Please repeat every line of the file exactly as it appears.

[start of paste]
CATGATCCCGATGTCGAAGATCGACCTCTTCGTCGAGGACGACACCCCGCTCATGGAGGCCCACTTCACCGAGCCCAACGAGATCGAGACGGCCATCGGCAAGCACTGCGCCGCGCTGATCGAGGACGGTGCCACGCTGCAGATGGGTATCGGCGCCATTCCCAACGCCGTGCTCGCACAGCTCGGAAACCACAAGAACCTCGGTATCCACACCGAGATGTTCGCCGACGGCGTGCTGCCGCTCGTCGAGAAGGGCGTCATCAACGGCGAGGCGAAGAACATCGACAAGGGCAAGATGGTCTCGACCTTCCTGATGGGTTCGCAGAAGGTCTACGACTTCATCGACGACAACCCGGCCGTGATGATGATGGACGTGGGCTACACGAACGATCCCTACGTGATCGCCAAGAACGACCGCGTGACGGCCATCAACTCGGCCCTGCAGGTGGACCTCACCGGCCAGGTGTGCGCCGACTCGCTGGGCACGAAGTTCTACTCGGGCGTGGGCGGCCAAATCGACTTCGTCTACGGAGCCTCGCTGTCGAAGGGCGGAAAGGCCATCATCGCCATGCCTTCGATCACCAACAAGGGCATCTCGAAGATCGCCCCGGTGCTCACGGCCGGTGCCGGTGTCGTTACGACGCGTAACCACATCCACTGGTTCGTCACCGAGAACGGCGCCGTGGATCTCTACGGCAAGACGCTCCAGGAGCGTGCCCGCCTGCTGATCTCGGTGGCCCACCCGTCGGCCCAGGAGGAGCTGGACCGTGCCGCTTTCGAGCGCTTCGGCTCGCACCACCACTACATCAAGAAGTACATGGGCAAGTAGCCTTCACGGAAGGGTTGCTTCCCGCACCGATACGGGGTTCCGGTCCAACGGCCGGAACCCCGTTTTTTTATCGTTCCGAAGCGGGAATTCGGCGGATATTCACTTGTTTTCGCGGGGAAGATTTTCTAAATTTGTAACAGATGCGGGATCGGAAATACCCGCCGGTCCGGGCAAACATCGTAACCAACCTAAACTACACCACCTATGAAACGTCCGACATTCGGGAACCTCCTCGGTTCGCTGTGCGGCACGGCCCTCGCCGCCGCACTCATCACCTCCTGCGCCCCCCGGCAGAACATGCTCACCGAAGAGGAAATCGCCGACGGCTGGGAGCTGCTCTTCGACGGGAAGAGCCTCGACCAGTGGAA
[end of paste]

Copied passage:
CATGATCCCGATGTCGAAGATCGACCTCTTCGTCGAGGACGACACCCCGCTCATGGAGGCCCACTTCACCGAGCCCAACGAGATCGAGACGGCCATCGGCAAGCACTGCGCCGCGCTGATCGAGGACGGTGCCACGCTGCAGATGGGTATCGGCGCCATTCCCAACGCCGTGCTCGCACAGCTCGGAAACCACAAGAACCTCGGTATCCACACCGAGATGTTCGCCGACGGCGTGCTGCCGCTCGTCGAGAAGGGCGTCATCAACGGCGAGGCGAAGAACATCGACAAGGGCAAGATGGTCTCGACCTTCCTGATGGGTTCGCAGAAGGTCTACGACTTCATCGACGACAACCCGGCCGTGATGATGATGGACGTGGGCTACACGAACGATCCCTACGTGATCGCCAAGAACGACCGCGTGACGGCCATCAACTCGGCCCTGCAGGTGGACCTCACCGGCCAGGTGTGCGCCGACTCGCTGGGCACGAAGTTCTACTCGGGCGTGGGCGGCCAAATCGACTTCGTCTACGGAGCCTCGCTGTCGAAGGGCGGAAAGGCCATCATCGCCATGCCTTCGATCACCAACAAGGGCATCTCGAAGATCGCCCCGGTGCTCACGGCCGGTGCCGGTGTCGTTACGACGCGTAACCACATCCACTGGTTCGTCACCGAGAACGGCGCCGTGGATCTCTACGGCAAGACGCTCCAGGAGCGTGCCCGCCTGCTGATCTCGGTGGCCCACCCGTCGGCCCAGGAGGAGCTGGACCGTGCCGCTTTCGAGCGCTTCGGCTCGCACCACCACTACATCAAGAAGTACATGGGCAAGTAGCCTTCACGGAAGGGTTGCTTCCCGCACCGATACGGGGTTCCGGTCCAACGGCCGGAACCCCGTTTTTTTATCGTTCCGAAGCGGGAATTCGGCGGATATTCACTTGTTTTCGCGGGGAAGATTTTCTAAATTTGTAACAGATGCGGGATCGGAAATACCCGCCGGTCCGGGCAAACATCGTAACCAACCTAAACTACACCACCTATGAAACGTCCGACATTCGGGAACCTCCTCGGTTCGCTGTGCGGCACGGCCCTCGCCGCCGCACTCATCACCTCCTGCGCCCCCCGGCAGAACATGCTCACCGAAGAGGAAATCGCCGACGGCTGGGAGCTGCTCTTCGACGGGAAGAGCCTCGACCAGTGGAA